ATLANTA — Vince Dooley, the football coach who carried himself like a professor and guided Georgia for a quarter-century of success that included the 1980 national championship, died Friday. He was 90.
The school announced that Dooley died peacefully at his Athens home in the presence of his wife, Barbara, and their four children, including former Tennessee coach Derek Dooley. No cause of death was given.
Dooley was hospitalized this month for what was described as a mild case of COVID-19, but he pronounced himself fully recovered and ready to attend his regular book-signing session at the campus bookstore before an Oct. 15 game against Vanderbilt.
Dooley had a career record of 201-77-10 while coaching the Bulldogs from 1964 to 1988, a stretch that included six Southeastern Conference titles, 20 bowl games and just one losing season.
“Our family is heartbroken by the death of Coach Dooley. He was one of a kind with an unmatched love for UGA!” current Georgia coach Kirby Smart wrote on Twitter.
Dooley is the fourth-winningest coach in SEC history, trailing only Bear Bryant, Nick Saban and Steve Spurrier.
“Vince Dooley was one of my favorite people in the world,” Saban said. “Vince represented the University of Georgia and all of college football with tremendous integrity and class as both a coach and athletics director.”
After retiring from coaching, Dooley continued as the school’s athletic director, a job he held from 1979 until 2004. The field at Sanford Stadium was dedicated in his honor during the 2019 football season.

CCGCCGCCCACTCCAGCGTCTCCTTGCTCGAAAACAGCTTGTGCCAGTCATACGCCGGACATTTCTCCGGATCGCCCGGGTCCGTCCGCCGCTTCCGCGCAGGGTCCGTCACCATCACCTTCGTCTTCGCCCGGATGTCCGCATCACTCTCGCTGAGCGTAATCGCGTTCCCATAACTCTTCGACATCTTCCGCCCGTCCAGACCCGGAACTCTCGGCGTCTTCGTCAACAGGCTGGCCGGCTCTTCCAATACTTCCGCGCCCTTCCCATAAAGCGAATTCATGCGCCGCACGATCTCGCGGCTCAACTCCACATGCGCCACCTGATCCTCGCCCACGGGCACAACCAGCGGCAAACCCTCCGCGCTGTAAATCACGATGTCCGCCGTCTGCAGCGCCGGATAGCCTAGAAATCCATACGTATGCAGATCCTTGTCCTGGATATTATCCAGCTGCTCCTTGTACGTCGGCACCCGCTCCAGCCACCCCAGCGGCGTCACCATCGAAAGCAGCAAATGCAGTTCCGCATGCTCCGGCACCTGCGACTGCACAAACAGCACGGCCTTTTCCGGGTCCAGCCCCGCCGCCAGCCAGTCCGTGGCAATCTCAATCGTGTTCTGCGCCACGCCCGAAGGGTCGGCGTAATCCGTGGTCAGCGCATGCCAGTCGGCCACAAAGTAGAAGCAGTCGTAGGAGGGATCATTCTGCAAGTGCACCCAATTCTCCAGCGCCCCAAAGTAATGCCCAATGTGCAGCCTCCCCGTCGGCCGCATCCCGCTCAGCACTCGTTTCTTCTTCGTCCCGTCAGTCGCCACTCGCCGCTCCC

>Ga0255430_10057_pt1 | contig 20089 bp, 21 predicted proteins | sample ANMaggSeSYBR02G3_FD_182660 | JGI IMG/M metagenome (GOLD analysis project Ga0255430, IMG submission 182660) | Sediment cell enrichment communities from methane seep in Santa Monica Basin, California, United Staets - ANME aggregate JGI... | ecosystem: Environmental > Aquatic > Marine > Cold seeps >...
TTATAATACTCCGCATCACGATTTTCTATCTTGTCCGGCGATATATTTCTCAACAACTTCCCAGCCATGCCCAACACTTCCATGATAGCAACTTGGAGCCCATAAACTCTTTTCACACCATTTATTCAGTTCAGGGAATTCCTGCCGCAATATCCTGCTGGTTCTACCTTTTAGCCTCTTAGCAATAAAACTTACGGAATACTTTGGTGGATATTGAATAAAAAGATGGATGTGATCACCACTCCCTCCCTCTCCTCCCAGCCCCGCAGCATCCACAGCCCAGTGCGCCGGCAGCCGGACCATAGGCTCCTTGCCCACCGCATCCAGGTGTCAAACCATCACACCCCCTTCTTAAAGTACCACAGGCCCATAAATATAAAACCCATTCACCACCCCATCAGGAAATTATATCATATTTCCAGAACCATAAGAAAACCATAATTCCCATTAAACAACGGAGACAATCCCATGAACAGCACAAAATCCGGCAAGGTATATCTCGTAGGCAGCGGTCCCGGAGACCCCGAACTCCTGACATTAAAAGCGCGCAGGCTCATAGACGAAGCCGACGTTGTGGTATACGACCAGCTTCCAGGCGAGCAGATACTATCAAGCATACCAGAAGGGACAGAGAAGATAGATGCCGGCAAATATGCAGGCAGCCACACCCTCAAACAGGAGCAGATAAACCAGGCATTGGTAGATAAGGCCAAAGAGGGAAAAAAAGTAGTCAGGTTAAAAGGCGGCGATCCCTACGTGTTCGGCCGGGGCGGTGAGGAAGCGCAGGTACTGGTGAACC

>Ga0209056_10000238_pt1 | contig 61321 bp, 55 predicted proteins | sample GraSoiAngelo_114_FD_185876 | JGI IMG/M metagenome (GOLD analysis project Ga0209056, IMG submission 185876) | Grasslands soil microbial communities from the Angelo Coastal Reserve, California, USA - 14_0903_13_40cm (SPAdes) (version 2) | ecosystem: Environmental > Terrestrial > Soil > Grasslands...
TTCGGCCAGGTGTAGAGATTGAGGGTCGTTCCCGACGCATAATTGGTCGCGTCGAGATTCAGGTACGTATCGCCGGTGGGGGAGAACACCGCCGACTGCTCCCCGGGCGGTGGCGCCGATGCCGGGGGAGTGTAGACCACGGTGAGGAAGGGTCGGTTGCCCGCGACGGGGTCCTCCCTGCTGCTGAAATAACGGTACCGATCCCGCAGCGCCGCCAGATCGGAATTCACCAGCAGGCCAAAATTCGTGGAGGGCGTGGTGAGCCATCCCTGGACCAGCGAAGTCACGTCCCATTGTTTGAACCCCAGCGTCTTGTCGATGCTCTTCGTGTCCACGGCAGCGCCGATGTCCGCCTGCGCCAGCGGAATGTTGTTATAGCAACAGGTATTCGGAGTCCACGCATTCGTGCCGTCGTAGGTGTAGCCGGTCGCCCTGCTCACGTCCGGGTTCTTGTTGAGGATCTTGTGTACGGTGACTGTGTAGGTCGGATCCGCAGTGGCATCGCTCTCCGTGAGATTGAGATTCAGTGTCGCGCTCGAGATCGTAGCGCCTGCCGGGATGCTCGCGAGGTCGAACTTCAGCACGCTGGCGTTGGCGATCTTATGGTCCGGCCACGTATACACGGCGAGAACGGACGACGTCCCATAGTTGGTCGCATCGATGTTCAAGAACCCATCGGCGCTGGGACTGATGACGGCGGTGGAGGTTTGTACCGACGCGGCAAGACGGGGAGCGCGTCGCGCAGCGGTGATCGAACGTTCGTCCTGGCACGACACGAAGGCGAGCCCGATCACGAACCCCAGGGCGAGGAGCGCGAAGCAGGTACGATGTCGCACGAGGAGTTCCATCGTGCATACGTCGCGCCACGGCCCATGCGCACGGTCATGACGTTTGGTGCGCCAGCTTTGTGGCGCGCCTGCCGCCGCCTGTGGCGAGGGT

Josh Brooks, the school’s current athletic director, said the big-money program he now guides “is what it is today because of Vince Dooley.”
Dooley was the second prominent member of Georgia’s storied football history to die in the past two weeks.
Charlie Trippi, who starred at Georgia in the 1940s and went on to claim an NFL championship with the Chicago Cardinals, died on Oct. 19 at the age of 100.
Dooley’s death came just one day before Georgia, the defending national champion and ranked No. 1 in the country, faces one of its biggest rivals, the Florida Gators, in the annual “Cocktail Party” game at Jacksonville, Florida.
Dooley dominated that series during his coaching career, going 17-7-1 against the Gators. The most famous victory came in 1980, when Lindsay Scott hauled in a 93-yard touchdown pass from Buck Belue in the closing minute.
The improbable 26-21 triumph propelled Georgia to a perfect season and their first consensus national title.
Dooley lived long enough to see another championship. When the Bulldogs defeated Alabama in last season’s national title game, the former coach was in Indianapolis to cheer them on.